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I was discussing with another colleague about what we should be used when an DB entity is referring to another. I don't think there is any good reason to break the practice of putting the Primary Key in the referring entity. However, one of my colleague says: "You should use a surrogate key in the entity, but it is better to put the human-readable natural key in the referring entity. As long it is unique, it is fine and it is easier when you are doing support or maintenance job"

I know it will works, but obviously it is not a good practice you are putting a non-PK unique column as "foreign key", just for gaining a bit of ease in writing SQL during support as we can have less table join.

Though I mentioned the his approach is conceptual incorrect, and causing problem too practically etc, he seems rather trade off correctness in data model in exchange of ease of ad-hoc support jobs. And he said: "I know it is not good practice, but good practice is not golden rule"

Honestly I feel frustrated when dealing with something like this. I know there are always case that we should break some rule or practice, but doubtless it is not such case now.

What will you when you are facing situation like this? Please assume yourself being a senior developer which is expected to contribute in misc development direction and convention.

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So is this from the perspective of a senior developer suggesting a solution and a more junior not following the proposal. Or just two equal level colleagues disagreeing over best practice? –  dreza Jun 19 '12 at 2:21
    
um, it is something in between. We are more or less equal level colleagues, but one of the reason I am hired and put into the team is boss want me to bring my large-scale application development experiences to the team. Anyway, I'd rather treat it as a peer-level discussion. –  Adrian Shum Jun 19 '12 at 2:24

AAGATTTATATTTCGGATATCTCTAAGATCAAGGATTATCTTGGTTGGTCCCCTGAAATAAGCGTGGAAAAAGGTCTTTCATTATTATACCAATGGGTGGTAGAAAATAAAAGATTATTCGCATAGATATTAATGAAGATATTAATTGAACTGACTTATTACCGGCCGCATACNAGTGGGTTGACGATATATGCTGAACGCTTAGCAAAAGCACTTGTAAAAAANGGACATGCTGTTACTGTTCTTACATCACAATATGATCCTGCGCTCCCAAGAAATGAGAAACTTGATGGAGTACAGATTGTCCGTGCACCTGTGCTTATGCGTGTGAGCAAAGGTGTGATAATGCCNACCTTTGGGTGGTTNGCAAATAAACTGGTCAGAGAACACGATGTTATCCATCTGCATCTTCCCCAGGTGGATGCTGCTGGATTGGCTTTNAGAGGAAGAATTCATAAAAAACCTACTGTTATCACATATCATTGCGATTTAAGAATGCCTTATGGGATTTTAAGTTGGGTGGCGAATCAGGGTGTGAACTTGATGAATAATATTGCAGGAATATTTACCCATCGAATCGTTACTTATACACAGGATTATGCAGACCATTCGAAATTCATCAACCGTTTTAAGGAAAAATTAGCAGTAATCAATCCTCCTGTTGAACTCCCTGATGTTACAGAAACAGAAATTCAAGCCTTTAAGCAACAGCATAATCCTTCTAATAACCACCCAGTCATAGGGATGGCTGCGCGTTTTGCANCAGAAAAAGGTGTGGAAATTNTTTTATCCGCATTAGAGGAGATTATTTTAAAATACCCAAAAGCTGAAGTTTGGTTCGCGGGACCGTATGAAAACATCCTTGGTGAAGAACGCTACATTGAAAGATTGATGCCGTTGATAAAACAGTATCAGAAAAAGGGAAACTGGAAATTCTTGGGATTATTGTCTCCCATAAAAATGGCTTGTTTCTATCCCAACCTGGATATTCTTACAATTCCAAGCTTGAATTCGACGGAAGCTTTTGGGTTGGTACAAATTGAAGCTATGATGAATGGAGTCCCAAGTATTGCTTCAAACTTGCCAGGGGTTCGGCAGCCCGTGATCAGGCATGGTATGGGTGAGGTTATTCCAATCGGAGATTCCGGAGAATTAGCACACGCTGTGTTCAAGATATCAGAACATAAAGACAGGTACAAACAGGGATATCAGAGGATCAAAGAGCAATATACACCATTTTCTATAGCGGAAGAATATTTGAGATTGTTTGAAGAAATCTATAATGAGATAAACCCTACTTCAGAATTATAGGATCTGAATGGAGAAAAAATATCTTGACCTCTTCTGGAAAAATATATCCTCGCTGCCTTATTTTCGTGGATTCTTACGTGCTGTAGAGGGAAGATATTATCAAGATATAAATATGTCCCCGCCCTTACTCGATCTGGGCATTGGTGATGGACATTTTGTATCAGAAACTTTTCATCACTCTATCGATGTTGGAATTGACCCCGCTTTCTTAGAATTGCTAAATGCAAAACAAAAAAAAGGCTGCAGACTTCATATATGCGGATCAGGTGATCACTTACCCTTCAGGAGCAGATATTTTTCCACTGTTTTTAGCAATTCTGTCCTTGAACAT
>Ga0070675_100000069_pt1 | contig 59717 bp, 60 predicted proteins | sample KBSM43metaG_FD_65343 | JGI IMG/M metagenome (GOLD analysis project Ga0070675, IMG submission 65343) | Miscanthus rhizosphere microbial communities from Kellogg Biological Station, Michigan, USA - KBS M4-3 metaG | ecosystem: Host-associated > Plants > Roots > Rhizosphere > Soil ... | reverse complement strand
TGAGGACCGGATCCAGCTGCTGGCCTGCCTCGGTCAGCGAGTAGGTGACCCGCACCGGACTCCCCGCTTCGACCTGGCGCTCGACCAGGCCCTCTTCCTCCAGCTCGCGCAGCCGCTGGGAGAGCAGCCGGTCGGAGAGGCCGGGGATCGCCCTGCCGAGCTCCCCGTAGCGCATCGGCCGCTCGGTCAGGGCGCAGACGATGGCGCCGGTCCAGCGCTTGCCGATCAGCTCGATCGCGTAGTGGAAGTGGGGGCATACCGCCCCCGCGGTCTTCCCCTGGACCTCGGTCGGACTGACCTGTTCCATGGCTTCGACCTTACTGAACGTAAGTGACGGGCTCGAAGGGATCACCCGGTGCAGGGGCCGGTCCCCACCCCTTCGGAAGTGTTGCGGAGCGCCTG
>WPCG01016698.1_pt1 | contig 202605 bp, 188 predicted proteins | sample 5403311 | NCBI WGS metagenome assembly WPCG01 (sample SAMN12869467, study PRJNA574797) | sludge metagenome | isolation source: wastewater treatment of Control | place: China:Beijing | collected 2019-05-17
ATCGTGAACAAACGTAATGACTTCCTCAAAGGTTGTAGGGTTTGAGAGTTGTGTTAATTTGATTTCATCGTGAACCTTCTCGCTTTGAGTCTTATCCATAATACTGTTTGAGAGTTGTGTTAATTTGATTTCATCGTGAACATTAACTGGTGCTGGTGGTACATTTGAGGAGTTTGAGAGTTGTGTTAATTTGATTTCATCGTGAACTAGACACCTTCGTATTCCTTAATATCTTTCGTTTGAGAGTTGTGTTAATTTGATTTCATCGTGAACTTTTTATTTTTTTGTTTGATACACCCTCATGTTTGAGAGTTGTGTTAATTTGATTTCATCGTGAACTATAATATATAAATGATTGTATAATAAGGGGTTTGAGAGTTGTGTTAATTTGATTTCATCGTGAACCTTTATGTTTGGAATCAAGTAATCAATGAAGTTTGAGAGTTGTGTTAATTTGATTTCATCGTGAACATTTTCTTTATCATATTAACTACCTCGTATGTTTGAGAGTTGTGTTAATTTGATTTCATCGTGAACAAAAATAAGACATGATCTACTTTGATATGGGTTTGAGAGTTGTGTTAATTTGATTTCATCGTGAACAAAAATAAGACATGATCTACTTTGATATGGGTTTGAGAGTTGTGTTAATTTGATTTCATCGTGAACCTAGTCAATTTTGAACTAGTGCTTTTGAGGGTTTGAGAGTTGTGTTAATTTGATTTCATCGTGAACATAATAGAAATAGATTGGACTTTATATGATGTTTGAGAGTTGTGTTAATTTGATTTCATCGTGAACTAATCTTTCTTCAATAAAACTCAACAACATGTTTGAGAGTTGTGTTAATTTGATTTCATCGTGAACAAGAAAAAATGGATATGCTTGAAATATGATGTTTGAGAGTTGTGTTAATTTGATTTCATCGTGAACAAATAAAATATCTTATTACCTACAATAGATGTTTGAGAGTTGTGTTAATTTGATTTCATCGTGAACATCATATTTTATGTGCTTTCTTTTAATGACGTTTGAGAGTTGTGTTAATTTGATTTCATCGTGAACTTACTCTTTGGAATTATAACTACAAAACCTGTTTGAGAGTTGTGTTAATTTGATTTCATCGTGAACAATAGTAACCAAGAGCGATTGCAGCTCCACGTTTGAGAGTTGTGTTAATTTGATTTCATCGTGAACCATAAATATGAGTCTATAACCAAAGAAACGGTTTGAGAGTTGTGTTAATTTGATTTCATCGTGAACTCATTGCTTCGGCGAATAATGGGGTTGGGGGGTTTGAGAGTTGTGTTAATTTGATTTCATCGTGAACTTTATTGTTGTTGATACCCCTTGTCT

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Your coworker isn't refusing, your coworker values maintainability (and the bugs that good maintainability prevents) over strict relations (and the data rot that tends to prevent). Personally, the second is better but it's not so cut-and-dried. You need to make sure that in this environment your way is really better. If it is, then argue its merit. –  Telastyn Jun 19 '12 at 2:33
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Paraphrasing George Orwell - "were equal but I am more equal the him". –  mattnz Jun 19 '12 at 5:11
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I am not sure what the problem is with your colleague's approach. As long as you have a unique natural key, and assuming you keep that indexed for performance reasons, what are the issues? You could even consider using that human-readable key as primary, so both of you are happy –  Andrea Jun 19 '12 at 7:33
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5 Answers

I can see his side of the argument, and honesty, if more people threw out "good practice" and "Conceptual Correctness" in favor of maintainability, the world would be a better place.

What you need to decide is not who is right, but which approach provides the right balance. Being ideologically correct and hard to maintain and support is worse than being less than perfect and easy to support and maintain.

On that basis, review the approaches and decide is your approach going to provide a lower cost alternative (in the long term) to his - does his design fail if scaled or modified compared to yours. Does his design fall apart under certain circumstances where yours would survive. Argue you case on not what a book says is the best thing to do, but on what the business thinks is the best thing to do. Watch for "Technical debt" - often a designs such as this are really shortcuts that will cause problems sooner or later, but don't discard the idea unless you can identify a valid reason to.